Common Touch is very pleased to host this guest blog post by Abby Glogower, Ph.D candidate in Visual and Cultural Studies at the University of Rochester. Her post represents a study of the intersection of disability studies and art possible with the collections at the Library Company. It is inspired by her dissertation research examining Philadelphia deaf artist Albert Newsam in the context of visual print culture and social knowledge in 19th-century America.
On Visual Eavesdropping and the White Noise of History: Albert Newsam and Deaf Culture in Nineteenth-Century America
Abby Glogower, University of Rochester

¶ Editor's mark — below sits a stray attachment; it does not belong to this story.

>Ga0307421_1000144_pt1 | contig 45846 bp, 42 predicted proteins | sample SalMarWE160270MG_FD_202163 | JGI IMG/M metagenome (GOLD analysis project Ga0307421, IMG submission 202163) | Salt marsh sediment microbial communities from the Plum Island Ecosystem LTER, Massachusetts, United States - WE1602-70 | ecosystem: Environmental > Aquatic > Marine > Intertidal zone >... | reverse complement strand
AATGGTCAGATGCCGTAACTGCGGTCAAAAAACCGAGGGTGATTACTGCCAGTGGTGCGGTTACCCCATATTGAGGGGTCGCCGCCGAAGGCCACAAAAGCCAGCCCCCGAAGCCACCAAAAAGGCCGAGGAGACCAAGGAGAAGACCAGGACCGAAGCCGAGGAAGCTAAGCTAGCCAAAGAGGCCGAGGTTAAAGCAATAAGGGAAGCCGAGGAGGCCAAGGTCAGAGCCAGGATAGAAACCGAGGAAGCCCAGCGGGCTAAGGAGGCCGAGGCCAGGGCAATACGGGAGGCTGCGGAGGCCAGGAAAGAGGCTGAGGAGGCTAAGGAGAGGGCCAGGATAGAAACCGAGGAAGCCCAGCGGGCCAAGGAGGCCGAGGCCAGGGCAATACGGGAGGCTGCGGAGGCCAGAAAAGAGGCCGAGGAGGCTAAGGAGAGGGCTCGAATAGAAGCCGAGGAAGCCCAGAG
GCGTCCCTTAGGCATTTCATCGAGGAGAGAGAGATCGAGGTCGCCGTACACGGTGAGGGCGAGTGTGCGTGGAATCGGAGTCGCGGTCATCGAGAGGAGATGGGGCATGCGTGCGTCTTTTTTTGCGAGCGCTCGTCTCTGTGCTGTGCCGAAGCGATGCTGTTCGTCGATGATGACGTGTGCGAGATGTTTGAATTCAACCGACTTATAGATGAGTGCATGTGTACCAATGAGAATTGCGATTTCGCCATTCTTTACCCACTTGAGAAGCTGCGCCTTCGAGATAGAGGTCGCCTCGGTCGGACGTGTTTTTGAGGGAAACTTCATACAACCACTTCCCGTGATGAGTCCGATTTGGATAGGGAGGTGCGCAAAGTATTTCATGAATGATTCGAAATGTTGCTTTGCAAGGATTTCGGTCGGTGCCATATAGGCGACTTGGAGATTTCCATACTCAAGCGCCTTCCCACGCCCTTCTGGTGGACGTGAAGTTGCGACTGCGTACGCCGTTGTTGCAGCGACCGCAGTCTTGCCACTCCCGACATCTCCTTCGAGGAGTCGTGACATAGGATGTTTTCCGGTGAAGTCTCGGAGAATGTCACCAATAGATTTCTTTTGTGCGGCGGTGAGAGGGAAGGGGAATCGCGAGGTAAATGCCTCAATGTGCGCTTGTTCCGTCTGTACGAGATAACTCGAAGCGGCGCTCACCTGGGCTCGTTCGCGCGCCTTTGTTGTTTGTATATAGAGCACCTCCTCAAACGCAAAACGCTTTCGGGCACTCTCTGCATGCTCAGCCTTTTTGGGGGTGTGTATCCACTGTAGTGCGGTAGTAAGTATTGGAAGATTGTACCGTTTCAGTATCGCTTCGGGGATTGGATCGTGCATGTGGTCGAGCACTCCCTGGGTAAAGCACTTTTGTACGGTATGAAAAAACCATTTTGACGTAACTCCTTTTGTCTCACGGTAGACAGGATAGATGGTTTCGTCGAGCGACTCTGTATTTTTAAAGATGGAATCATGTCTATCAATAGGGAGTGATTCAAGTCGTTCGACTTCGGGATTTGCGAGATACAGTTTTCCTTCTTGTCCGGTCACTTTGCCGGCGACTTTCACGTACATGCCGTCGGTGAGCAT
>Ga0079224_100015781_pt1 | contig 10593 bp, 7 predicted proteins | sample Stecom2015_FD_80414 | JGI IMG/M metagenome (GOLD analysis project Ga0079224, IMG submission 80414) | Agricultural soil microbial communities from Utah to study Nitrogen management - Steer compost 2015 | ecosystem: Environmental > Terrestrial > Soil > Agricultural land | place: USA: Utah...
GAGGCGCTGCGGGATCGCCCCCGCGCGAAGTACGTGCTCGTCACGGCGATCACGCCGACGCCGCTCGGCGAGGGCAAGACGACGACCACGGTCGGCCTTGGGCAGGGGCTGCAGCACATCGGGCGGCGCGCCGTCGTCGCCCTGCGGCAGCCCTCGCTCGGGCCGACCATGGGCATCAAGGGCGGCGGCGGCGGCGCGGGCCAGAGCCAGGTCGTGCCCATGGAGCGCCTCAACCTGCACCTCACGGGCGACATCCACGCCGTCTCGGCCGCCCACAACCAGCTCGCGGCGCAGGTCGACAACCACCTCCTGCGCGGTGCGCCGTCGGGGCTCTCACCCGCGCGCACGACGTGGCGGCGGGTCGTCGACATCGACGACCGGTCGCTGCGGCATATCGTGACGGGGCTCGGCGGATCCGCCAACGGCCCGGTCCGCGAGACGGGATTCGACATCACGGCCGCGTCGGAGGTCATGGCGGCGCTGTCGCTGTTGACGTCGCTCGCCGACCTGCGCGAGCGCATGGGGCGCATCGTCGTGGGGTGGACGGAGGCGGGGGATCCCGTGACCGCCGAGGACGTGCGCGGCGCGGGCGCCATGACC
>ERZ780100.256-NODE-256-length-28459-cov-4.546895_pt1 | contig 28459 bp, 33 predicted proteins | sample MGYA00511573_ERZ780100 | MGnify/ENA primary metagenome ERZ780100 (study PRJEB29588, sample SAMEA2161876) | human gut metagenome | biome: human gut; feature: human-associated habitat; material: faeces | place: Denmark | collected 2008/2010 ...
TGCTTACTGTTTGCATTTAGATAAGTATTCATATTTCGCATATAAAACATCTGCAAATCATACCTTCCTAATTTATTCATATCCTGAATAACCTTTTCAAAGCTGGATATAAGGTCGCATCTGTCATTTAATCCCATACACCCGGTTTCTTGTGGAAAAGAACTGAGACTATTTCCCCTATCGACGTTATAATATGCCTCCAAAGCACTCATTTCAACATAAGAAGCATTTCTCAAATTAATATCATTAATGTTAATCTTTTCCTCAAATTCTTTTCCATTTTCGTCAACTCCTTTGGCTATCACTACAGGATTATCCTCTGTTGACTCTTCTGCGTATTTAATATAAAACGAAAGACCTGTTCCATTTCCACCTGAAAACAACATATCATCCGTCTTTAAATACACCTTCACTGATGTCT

How well can we know these “speakers”? Is there anything historically significant about their ephemeral dialog? To Stephen Greenblatt, a prominent voice from the New Historicist school of critical theory, textual leftovers like Grigley’s have a great deal to tell us, even if they are hard to understand. “I began with the desire to speak with the dead,” Greenblatt stated famously, “for the dead had contrived to leave textual traces of themselves…many of the traces have little resonance, though every one, even the most trivial or tedious, contains some fragment of lost life.” One of the gifts Deaf conversations with hearing people bestow to history then is a tangible archive of the kind of messy social static Greenblatt sought to enumerate: the subtle conditions of contingency that distinguish people and places in time.Thanks to another Deaf artist, one working in the nineteenth century, I have had the opportunity to visually eavesdrop on the past. Below is a conversation dating back to about 1845 going on, literally, behind Pennsylvania judge John Young’s back. No really, flip him over and you’ll see what I mean. [Figs. 2 and 3]